Since India gained independence in 1947, there have been significant progress in the field of human rights. The country has taken various legislative, judicial and policy measures to protect and promote human rights. These developments have been shaped by the country’s socio- political background, various legal reforms and the human rights movements by the civil society.
The first and foremost step in upholding human rights post-independence was the Constitution of India-- the world's longest written constitution, adopted on January 26, 1950, provides a comprehensive framework for protecting and promoting human rights. It guarantees fundamental rights to all citizens, including the right to equality, freedom of speech and expression, right to life and personal liberty, protection against discrimination, right against exploitation, right to freedom of religion, cultural and educational rights and right to constitutional remedies. The Indian government made efforts to abolish the practice of untouchability, which was a social evil that had oppressed certain castes for centuries. The country has also reserved seats for women in local governance bodies to empower women's participation in decision-making processes.
Over the years, India has enacted several laws to address social and human rights issues. Some notable legislations include the Protection of Civil Rights Act (1955) and the Scheduled Castes and Scheduled Tribes (Prevention of Atrocities) Act (1989) to protect marginalized communities and prevent discrimination. Right to Information Act of 2005 was enacted to empower citizens, promote openness and accountability in government operations, combat corruption, and make our democracy truly function for the people.
India's judiciary has played a crucial role in safeguarding human rights. The Supreme Court of India has delivered landmark judgments that have expanded the scope of human rights protection, such as recognizing the right to privacy as a fundamental right in 2017.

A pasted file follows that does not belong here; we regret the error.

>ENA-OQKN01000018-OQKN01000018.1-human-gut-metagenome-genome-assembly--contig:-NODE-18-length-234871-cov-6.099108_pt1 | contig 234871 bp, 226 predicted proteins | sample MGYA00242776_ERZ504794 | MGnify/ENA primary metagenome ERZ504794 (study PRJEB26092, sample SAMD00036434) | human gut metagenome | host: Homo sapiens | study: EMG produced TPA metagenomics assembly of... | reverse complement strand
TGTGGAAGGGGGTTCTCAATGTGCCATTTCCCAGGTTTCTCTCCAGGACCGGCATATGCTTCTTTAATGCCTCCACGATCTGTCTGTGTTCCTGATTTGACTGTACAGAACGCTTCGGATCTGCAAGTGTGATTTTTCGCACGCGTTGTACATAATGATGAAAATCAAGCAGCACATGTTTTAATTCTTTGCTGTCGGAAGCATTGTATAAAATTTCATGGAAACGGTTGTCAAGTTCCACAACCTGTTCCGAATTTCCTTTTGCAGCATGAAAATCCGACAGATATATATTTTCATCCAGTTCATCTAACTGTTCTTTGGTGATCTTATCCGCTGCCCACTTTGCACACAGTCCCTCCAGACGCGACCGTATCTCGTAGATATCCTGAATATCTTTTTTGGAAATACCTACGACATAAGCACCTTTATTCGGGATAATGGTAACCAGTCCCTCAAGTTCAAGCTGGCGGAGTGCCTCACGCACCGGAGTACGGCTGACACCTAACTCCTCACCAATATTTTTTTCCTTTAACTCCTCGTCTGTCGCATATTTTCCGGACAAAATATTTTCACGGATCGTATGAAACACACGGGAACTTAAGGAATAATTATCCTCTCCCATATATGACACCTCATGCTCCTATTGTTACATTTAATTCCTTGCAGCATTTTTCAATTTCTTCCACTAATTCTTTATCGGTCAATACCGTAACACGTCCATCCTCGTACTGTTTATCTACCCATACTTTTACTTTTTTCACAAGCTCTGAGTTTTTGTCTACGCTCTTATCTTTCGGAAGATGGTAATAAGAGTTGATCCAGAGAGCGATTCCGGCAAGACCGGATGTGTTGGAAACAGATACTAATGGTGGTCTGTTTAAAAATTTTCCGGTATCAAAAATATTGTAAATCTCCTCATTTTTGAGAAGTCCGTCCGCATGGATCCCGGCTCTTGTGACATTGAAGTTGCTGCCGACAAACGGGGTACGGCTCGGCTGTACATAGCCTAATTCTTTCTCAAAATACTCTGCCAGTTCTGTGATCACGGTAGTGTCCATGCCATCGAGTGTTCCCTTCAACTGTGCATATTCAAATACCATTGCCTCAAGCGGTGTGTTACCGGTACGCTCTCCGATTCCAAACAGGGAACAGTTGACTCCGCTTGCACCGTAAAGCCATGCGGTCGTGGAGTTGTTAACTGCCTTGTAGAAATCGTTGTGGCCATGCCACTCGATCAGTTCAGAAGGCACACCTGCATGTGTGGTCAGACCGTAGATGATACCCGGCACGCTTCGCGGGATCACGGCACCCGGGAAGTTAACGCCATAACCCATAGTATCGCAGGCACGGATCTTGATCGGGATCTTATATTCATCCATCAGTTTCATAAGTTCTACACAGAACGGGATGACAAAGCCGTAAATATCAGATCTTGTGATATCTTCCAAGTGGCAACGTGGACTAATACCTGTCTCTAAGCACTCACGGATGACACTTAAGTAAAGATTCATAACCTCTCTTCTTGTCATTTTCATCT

India has taken significant steps to address gender inequality and violence against women and children. Laws have been enacted to address issues like dowry, domestic violence, sexual harassment, female infanticide, child abuse, child marriage and trafficking in children. In a landmark judgment in 2018, the Supreme Court of India decriminalized homosexuality by overturning Section 377 of the Indian Penal Code, which criminalized same-sex relationships. This was a significant step towards recognizing the rights of the LGBTQ+ community.
The central and state governments in India has launched numerous social welfare programs to address poverty, malnutrition, education, healthcare, employment, and other socio-economic rights.
India has established National and State human rights commissions under The Protection of Human Rights Act of 1993 to address human rights violations, promote awareness, and ensure the redress of grievances. The country has a vibrant civil society, with numerous human rights organizations advocating for various issues and holding the government accountable for human rights violations.
Despite the progress made, India continues to face challenges the hinder full realization of human rights. Issues such as poverty, caste-based discrimination and violence, religious tensions, human trafficking, forced labour, inclusivity challenges to freedom of expression and access to justice and protection of minority rights require continued attention and efforts to strengthen human rights development in the country.
India being the largest democracy in the world and with rich diversity in culture, language and religion, it is crucial to understand that the human rights situation in India is a complex and evolving issue. Though we have a very strong human rights system in the country, sensitisation among the citizens on equality and respect for human rights of all is fundamental. While there have been notable improvements, there is still much work to be done to ensure the protection and promotion of human rights for all citizens in the country.